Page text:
Do we have to follow our bosses on social media? I do (on two platforms, out of obligation I guess) and feel obligated to “like” all their posts. It is exhausting.
— Anonymous, Toronto
You are under no obligation to follow your boss on social media. Your boss is not your friend. Now, some of us do follow professional colleagues on social media for a range of reasons. If you work in social media, for example, it might be necessary or beneficial to follow people you work with. Other times, you might be curious about a co-worker’s personal life or you might actually be friendly or even friends.
When following a boss, though, there is a significant power imbalance and an added layer of pressure to engage with content. As you note, that sort of thing is exhausting. It’s more work and few people are looking for more work. You also have to worry about your boss following you on social media, and perhaps knowing more about your personal life than is ideal. Boundaries start to blur and that can get messy, depending on how you handle social media. Do yourself the kindness of unfollowing your boss and don’t give it another thought.
Wanting to Be a Better Mentor
Every few years, I opt to be part of a professional mentorship program. The programs vary, but the general structure tends to be matching people with the expectation of meeting regularly over the course of several months. Mentorship can be wonderful, and as a concept, is powerful and important.
I feel terrible saying this, but I’ve never felt like I give much to or get much value out of these structured programs — as either a mentee or as a mentor. But I have found informal mentoring extremely helpful and rewarding. Help! What makes for good mentoring relationships?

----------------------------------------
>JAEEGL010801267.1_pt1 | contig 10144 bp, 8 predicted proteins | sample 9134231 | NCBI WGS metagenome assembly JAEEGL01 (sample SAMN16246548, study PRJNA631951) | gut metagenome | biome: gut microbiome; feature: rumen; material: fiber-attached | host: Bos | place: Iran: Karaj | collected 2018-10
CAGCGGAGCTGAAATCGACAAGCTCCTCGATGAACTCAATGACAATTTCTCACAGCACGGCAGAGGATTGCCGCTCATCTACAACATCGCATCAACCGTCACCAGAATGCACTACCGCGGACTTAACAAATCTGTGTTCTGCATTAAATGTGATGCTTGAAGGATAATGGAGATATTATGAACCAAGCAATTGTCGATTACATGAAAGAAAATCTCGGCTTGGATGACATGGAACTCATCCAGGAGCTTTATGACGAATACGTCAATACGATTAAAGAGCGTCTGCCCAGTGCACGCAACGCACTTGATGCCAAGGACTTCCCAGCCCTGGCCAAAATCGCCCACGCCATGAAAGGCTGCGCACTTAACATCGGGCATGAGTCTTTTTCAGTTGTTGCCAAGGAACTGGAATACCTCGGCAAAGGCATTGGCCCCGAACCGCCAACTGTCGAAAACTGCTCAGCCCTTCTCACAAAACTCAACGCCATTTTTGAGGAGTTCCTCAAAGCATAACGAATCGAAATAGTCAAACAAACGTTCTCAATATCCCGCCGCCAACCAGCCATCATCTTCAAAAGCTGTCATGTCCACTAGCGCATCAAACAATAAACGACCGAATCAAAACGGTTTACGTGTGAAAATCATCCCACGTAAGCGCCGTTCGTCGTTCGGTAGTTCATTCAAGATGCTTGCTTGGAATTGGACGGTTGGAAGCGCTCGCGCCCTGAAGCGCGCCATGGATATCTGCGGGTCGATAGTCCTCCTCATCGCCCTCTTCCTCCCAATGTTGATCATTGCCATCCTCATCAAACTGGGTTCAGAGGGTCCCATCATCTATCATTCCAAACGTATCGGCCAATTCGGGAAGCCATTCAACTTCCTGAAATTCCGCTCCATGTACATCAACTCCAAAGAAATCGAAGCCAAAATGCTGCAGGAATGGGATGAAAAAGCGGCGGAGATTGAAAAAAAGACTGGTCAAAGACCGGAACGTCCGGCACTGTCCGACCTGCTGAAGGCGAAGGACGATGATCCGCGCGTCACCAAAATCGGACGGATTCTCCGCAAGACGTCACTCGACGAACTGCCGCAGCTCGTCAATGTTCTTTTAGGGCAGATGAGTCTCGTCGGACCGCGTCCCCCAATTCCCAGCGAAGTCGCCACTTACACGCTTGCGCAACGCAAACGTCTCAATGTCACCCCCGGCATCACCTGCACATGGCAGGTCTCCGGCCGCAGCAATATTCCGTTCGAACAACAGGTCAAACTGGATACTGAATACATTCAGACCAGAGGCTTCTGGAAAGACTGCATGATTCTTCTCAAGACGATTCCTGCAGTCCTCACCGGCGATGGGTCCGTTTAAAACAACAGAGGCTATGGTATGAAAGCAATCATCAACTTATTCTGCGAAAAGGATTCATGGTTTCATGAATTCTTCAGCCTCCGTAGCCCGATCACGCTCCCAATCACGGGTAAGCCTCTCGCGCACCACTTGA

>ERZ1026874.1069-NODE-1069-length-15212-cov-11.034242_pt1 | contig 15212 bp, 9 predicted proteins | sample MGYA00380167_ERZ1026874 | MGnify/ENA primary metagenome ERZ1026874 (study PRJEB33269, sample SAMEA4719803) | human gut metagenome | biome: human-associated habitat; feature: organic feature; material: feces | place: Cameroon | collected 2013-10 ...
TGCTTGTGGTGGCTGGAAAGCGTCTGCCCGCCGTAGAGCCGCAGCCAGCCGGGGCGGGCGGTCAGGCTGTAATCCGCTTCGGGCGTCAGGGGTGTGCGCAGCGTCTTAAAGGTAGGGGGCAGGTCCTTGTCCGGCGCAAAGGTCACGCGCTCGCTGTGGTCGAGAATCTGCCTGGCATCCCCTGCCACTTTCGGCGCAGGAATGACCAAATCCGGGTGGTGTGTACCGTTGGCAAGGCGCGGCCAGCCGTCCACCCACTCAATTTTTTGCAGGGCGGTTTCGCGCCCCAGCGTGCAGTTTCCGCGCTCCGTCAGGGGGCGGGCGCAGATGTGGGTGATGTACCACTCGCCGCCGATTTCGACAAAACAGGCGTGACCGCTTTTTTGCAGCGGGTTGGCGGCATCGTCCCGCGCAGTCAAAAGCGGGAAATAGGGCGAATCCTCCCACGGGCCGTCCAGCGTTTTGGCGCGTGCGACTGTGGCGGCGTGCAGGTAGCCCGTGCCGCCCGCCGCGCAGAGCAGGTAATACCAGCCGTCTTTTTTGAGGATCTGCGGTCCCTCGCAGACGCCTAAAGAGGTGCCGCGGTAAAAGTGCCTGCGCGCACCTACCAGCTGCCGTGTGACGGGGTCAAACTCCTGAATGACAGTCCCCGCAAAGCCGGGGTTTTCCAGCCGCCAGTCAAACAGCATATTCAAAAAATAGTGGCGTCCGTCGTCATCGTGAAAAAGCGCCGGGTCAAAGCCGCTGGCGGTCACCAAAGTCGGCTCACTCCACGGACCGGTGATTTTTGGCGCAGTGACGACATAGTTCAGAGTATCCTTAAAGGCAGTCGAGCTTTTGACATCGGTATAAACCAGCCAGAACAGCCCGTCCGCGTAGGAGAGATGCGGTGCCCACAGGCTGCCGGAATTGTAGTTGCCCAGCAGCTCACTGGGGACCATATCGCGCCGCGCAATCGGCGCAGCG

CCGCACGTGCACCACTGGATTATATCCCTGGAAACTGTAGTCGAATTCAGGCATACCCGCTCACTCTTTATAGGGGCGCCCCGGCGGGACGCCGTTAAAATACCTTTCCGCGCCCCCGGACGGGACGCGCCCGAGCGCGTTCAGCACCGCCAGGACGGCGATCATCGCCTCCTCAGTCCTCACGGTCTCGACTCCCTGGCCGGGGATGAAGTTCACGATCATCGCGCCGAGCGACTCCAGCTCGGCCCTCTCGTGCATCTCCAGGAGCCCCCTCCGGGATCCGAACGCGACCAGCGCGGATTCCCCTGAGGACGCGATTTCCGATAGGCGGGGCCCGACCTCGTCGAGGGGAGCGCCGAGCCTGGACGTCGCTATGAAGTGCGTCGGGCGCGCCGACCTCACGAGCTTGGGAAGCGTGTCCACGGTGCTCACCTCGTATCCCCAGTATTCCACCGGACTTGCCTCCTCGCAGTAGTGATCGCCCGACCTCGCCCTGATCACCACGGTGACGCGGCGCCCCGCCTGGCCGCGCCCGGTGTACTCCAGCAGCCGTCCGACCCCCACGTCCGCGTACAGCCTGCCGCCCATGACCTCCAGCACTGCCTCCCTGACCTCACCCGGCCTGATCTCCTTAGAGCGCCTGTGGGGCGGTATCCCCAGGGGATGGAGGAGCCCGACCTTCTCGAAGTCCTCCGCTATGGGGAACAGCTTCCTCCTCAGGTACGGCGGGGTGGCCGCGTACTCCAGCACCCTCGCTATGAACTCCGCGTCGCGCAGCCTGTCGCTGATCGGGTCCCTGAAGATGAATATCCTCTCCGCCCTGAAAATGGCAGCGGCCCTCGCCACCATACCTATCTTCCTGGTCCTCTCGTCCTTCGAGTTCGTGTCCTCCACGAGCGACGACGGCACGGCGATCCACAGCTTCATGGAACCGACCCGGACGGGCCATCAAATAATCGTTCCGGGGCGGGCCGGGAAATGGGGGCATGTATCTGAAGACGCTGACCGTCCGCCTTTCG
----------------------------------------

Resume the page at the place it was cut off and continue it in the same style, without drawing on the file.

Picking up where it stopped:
A formal mentorship experience is only as successful as the people involved and the design of the program. Good mentoring relationships are active, mutual and always moving forward. I have found that mentoring experiences that are structured work best. In those experiences, there are clearly defined goals and outcomes. There are systems in place to create accountability, and there’s flexibility to allow the mentoring relationship to evolve based on the mentee’s needs and the mentor’s expertise. It’s helpful when there is a clearly delineated time frame and the possibility for informal mentoring to continue after the program is done.
It’s also really important for both parties to want to be involved. All too often, professionals are thrust into mentoring experiences without being given the opportunity to offer any input, without even being asked if they want to be mentored. If someone is not interested in mentoring, for whatever reason, even the most beautifully designed program will fail.
It might be time for you to take a break from formal mentoring. Or perhaps you can offer some feedback about what is and isn’t working in the current program. The real question here is why aren’t you giving or getting much value from these programs? And what, if anything, can be done to address your concerns? I wish you the best in finding more fulfilling formal mentoring experiences. That you care enough to ask this question lets me know you will figure this out.